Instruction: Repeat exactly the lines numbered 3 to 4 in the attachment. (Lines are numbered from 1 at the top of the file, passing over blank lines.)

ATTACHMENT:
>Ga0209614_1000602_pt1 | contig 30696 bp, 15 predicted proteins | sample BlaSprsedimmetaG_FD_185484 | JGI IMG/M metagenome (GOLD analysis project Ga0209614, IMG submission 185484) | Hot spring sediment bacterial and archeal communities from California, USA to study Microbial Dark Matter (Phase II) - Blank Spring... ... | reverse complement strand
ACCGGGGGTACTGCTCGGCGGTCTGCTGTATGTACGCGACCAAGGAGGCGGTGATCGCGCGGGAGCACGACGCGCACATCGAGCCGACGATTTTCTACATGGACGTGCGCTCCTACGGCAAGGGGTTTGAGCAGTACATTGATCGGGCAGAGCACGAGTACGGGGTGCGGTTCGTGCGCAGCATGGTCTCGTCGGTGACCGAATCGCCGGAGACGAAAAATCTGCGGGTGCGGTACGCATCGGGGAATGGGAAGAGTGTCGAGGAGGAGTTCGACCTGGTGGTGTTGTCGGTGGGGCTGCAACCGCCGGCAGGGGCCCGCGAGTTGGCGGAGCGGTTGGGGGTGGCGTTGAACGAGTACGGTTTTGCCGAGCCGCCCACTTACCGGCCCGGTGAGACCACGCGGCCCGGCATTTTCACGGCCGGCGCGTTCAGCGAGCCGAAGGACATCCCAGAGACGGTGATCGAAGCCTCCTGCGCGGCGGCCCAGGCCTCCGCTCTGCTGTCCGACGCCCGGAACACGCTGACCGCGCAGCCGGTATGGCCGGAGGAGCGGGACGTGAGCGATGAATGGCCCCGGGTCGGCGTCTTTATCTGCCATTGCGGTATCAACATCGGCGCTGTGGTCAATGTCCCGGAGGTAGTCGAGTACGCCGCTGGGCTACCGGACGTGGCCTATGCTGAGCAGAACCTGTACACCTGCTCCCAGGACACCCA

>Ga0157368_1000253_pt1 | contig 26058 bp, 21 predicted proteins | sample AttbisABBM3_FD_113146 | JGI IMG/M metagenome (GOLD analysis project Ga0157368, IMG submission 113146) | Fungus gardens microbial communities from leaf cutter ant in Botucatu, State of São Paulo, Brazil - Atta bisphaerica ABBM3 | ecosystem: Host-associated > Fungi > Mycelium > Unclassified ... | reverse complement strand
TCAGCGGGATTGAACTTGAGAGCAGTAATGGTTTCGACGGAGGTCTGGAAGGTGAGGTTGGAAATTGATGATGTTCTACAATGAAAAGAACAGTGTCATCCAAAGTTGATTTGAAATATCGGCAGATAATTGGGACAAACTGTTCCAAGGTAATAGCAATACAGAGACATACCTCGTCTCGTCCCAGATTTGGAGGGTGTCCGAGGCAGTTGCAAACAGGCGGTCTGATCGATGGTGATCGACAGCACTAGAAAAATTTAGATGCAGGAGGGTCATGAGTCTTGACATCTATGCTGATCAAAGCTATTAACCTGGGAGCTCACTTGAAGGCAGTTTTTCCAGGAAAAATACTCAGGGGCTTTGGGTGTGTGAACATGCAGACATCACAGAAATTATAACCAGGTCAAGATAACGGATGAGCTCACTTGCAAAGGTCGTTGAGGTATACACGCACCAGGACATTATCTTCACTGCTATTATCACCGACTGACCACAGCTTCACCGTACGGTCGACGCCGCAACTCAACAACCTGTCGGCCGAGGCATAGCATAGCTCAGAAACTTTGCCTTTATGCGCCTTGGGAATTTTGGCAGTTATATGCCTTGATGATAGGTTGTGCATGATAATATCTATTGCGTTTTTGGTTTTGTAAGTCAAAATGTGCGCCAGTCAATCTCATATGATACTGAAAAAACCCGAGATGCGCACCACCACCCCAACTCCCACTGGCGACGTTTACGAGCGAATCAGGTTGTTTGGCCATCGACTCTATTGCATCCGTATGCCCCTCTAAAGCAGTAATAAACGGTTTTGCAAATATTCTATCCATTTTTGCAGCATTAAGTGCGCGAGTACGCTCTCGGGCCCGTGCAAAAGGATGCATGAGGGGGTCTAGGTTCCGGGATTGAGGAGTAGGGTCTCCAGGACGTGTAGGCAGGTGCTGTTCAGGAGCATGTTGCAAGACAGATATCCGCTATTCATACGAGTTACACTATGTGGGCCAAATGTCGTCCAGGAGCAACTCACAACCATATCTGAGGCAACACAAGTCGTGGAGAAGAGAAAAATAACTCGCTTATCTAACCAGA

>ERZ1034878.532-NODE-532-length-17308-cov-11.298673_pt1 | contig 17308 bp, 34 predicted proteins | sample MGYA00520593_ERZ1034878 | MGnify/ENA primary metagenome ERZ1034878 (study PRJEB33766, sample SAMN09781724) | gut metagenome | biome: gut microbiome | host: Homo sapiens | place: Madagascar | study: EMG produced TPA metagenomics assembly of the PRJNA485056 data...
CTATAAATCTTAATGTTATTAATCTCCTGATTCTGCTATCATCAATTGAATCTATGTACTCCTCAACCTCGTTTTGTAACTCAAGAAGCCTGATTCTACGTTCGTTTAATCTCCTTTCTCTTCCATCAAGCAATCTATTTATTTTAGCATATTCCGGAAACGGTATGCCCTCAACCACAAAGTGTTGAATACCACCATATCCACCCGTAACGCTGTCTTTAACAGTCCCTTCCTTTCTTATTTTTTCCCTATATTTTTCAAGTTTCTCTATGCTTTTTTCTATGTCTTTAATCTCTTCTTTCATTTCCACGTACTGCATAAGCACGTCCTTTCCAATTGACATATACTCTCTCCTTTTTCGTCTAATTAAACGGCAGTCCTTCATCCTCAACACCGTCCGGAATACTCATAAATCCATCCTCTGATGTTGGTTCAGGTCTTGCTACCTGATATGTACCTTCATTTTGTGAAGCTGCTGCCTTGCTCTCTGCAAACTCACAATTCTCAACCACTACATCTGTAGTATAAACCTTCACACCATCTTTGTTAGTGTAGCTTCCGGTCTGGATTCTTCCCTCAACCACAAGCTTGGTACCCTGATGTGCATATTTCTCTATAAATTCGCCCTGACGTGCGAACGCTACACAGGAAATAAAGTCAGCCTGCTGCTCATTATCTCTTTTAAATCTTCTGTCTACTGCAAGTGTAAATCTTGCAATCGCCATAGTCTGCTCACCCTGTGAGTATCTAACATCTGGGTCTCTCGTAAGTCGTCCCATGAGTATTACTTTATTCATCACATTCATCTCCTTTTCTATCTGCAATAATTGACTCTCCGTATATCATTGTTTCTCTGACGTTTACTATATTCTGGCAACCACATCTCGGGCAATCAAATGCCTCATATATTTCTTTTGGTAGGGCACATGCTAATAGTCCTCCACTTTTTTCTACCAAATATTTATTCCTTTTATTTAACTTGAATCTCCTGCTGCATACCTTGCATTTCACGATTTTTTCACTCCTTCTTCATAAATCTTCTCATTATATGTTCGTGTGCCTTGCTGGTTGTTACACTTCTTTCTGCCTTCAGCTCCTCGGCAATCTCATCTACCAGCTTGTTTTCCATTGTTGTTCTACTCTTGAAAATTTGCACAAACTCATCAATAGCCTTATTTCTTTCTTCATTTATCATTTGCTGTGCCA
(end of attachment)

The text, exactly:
>Ga0157368_1000253_pt1 | contig 26058 bp, 21 predicted proteins | sample AttbisABBM3_FD_113146 | JGI IMG/M metagenome (GOLD analysis project Ga0157368, IMG submission 113146) | Fungus gardens microbial communities from leaf cutter ant in Botucatu, State of São Paulo, Brazil - Atta bisphaerica ABBM3 | ecosystem: Host-associated > Fungi > Mycelium > Unclassified ... | reverse complement strand
TCAGCGGGATTGAACTTGAGAGCAGTAATGGTTTCGACGGAGGTCTGGAAGGTGAGGTTGGAAATTGATGATGTTCTACAATGAAAAGAACAGTGTCATCCAAAGTTGATTTGAAATATCGGCAGATAATTGGGACAAACTGTTCCAAGGTAATAGCAATACAGAGACATACCTCGTCTCGTCCCAGATTTGGAGGGTGTCCGAGGCAGTTGCAAACAGGCGGTCTGATCGATGGTGATCGACAGCACTAGAAAAATTTAGATGCAGGAGGGTCATGAGTCTTGACATCTATGCTGATCAAAGCTATTAACCTGGGAGCTCACTTGAAGGCAGTTTTTCCAGGAAAAATACTCAGGGGCTTTGGGTGTGTGAACATGCAGACATCACAGAAATTATAACCAGGTCAAGATAACGGATGAGCTCACTTGCAAAGGTCGTTGAGGTATACACGCACCAGGACATTATCTTCACTGCTATTATCACCGACTGACCACAGCTTCACCGTACGGTCGACGCCGCAACTCAACAACCTGTCGGCCGAGGCATAGCATAGCTCAGAAACTTTGCCTTTATGCGCCTTGGGAATTTTGGCAGTTATATGCCTTGATGATAGGTTGTGCATGATAATATCTATTGCGTTTTTGGTTTTGTAAGTCAAAATGTGCGCCAGTCAATCTCATATGATACTGAAAAAACCCGAGATGCGCACCACCACCCCAACTCCCACTGGCGACGTTTACGAGCGAATCAGGTTGTTTGGCCATCGACTCTATTGCATCCGTATGCCCCTCTAAAGCAGTAATAAACGGTTTTGCAAATATTCTATCCATTTTTGCAGCATTAAGTGCGCGAGTACGCTCTCGGGCCCGTGCAAAAGGATGCATGAGGGGGTCTAGGTTCCGGGATTGAGGAGTAGGGTCTCCAGGACGTGTAGGCAGGTGCTGTTCAGGAGCATGTTGCAAGACAGATATCCGCTATTCATACGAGTTACACTATGTGGGCCAAATGTCGTCCAGGAGCAACTCACAACCATATCTGAGGCAACACAAGTCGTGGAGAAGAGAAAAATAACTCGCTTATCTAACCAGA